Article: article from journal or magazin.
Contrast ultrasound: a simple-to-use phase-shifting medium offers saline infusion sonography-like images.
Fertility and Sterility
OBJECTIVE: To test the ability of a novel phase-shifting medium (PSM) to provide sustained distension of the uterine cavity and produce saline infusion sonography (SIS)-like images in a simplified contrast ultrasound procedure. DESIGN: Prospective pilot feasibility trial of a new diagnostic procedure, contrast ultrasound. SETTING: Clinical reproductive endocrine and infertility unit of regional teaching hospital. PATIENT(S): Twenty-six asymptomatic infertile women (group I) and 27 women presenting with dysfunctional uterine bleeding (DUB) who were scheduled for exploratory surgery (group II). INTERVENTION(S): All women who were temporarily on oral contraceptive first had a regular pelvic ultrasound followed by the intrauterine instillation of up to 3 mL PSM, using a regular insemination catheter, after which all instruments were removed and a regular ultrasound was performed again. RESULT(S): In all 53 women, intrauterine instillation of 1-3 mL PSM resulted in a 3-7 mm uterine distension, sufficient to produce SIS-like images of the uterine cavity that lasted 7-10 min. Contrast ultrasound revealed an endometrial polyp in 3 asymptomatic women of group I. In group II. 12 of 14 women (86%) whose vaginal ultrasound were positive or dubious had positive findings with contrast ultrasound; 9 of 12 patients whose vaginal ultrasounds were negative also had positive contrast ultrasound findings. All the positive and negative findings of contrast ultrasound made in group II were confirmed anatomically (sensitivity and specificity of 100%), whereas the correlation for standard vaginal ultrasound was markedly lower at 57.1% and 85.7%, respectively. Most patients (46 of 53) reported no discomfort during or after the procedure, and 7 women described the procedure as mildly uncomfortable. CONCLUSION(S): Contrast ultrasound, a novel simple diagnostic procedure conducted after intrauterine instillation of 1-3 mL PSM using a simple plastic catheter, delivered SIS-quality images in asymptomatic (group I) and symptomatic (group II) patients while retaining the simplicity of standard ultrasound. We therefore foresee broad application of contrast ultrasound for sensitive and specific assessment for uterine pathologies in the physician's office.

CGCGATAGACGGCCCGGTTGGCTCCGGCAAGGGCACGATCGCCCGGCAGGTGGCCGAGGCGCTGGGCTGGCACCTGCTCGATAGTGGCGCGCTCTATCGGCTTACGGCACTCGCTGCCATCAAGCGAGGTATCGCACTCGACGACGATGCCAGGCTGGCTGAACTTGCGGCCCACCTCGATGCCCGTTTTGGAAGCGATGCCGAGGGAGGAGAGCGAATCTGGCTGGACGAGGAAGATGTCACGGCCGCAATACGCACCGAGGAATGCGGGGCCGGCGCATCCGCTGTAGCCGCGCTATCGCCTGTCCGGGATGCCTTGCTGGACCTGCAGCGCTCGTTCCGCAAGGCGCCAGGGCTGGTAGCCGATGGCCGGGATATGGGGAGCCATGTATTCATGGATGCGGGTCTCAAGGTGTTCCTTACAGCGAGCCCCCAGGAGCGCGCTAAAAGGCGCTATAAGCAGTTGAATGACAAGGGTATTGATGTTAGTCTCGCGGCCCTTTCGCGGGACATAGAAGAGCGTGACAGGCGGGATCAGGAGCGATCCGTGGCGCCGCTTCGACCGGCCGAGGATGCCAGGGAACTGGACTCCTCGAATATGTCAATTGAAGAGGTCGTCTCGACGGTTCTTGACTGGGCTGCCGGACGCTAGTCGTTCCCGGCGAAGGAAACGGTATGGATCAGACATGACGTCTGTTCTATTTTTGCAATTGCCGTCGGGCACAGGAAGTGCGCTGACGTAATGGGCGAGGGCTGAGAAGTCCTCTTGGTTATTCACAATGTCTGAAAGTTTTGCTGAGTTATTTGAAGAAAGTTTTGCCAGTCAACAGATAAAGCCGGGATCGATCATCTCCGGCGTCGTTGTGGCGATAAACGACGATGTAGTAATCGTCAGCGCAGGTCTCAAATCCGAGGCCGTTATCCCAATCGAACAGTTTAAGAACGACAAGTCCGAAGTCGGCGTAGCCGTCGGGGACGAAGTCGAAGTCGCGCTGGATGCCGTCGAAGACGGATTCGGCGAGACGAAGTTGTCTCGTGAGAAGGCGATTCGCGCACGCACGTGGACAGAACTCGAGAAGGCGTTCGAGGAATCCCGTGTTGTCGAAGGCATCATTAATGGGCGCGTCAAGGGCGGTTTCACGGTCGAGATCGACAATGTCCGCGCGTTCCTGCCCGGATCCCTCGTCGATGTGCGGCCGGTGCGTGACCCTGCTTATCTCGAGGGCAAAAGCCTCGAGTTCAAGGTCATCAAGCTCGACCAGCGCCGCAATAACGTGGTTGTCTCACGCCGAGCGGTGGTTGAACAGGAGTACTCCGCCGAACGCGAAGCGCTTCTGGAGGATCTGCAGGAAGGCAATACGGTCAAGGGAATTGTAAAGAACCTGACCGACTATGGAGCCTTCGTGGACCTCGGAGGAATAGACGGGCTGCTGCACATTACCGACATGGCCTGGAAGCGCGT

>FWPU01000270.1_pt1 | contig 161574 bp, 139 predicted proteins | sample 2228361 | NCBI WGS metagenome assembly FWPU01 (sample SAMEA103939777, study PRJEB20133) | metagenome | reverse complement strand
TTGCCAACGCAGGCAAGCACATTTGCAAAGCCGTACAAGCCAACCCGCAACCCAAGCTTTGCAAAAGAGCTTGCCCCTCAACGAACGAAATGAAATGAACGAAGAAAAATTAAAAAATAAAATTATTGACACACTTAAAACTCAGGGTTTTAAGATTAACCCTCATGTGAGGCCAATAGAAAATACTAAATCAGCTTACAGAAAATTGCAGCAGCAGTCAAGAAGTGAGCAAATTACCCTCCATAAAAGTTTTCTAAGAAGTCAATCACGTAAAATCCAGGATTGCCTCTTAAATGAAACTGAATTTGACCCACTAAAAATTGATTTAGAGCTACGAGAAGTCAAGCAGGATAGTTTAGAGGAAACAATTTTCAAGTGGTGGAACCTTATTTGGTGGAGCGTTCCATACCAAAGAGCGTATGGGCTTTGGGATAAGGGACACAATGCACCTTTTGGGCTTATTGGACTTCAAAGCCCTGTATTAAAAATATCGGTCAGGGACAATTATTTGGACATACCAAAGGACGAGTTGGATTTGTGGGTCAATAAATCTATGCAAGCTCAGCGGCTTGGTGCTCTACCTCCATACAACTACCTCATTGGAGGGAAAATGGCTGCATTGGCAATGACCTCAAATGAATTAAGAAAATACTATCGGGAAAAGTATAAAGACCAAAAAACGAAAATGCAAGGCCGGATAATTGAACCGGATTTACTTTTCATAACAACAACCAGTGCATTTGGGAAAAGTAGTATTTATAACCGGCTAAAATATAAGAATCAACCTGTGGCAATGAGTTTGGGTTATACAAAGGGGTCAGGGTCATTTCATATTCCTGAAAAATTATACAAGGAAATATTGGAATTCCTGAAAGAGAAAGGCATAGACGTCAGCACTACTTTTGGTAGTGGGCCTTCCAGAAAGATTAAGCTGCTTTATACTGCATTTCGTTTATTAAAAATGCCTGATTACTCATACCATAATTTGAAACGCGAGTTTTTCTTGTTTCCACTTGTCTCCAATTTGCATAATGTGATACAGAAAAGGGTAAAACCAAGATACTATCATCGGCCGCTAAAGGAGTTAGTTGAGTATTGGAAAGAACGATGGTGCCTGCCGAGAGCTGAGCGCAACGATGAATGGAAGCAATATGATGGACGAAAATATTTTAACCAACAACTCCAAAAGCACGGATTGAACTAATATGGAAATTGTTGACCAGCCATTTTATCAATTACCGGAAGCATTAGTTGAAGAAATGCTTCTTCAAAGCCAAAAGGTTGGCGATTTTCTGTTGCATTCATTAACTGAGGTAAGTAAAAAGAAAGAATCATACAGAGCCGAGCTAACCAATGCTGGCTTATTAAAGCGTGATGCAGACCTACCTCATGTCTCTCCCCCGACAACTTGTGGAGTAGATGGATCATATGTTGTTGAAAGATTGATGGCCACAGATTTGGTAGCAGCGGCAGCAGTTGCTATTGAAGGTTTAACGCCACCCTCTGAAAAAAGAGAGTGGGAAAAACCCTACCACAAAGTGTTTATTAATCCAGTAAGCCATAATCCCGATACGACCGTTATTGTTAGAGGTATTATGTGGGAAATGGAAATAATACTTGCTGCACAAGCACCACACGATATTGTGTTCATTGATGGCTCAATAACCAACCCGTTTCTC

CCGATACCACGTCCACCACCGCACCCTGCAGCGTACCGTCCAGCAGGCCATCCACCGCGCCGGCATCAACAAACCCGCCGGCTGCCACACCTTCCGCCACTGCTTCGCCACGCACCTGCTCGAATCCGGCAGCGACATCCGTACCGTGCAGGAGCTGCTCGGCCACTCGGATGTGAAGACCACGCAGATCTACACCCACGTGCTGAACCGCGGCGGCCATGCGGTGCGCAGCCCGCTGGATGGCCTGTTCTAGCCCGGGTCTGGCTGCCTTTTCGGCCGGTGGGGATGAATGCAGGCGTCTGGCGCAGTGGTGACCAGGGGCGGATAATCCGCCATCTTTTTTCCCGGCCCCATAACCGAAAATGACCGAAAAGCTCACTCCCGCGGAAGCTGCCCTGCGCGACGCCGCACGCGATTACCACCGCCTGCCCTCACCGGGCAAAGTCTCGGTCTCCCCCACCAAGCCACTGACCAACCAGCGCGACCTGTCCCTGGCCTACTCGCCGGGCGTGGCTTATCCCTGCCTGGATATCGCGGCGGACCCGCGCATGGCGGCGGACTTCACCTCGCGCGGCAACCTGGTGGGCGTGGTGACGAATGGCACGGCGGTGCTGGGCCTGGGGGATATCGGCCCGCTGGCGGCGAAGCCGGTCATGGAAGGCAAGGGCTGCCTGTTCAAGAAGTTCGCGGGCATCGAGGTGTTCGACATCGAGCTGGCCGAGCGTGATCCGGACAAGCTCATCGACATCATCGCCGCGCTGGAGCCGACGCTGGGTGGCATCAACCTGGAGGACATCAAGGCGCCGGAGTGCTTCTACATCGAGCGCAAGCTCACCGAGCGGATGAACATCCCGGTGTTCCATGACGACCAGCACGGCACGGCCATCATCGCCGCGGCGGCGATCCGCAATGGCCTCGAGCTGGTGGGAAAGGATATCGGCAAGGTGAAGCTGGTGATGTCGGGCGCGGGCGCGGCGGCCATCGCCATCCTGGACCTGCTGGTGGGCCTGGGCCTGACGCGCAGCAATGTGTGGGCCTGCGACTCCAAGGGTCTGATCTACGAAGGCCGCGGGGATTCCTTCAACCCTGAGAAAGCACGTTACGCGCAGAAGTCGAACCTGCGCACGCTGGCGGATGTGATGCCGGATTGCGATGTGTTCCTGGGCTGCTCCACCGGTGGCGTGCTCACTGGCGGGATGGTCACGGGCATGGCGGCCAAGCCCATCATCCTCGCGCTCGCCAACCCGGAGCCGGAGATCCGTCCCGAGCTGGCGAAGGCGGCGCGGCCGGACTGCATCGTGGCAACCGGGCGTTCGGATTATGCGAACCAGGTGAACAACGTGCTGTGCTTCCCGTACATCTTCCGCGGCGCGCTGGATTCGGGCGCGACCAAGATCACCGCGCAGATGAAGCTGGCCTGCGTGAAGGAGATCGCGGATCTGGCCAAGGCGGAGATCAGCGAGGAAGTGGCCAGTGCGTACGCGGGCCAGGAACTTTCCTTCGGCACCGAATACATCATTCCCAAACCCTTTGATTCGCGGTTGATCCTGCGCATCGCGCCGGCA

Web of science
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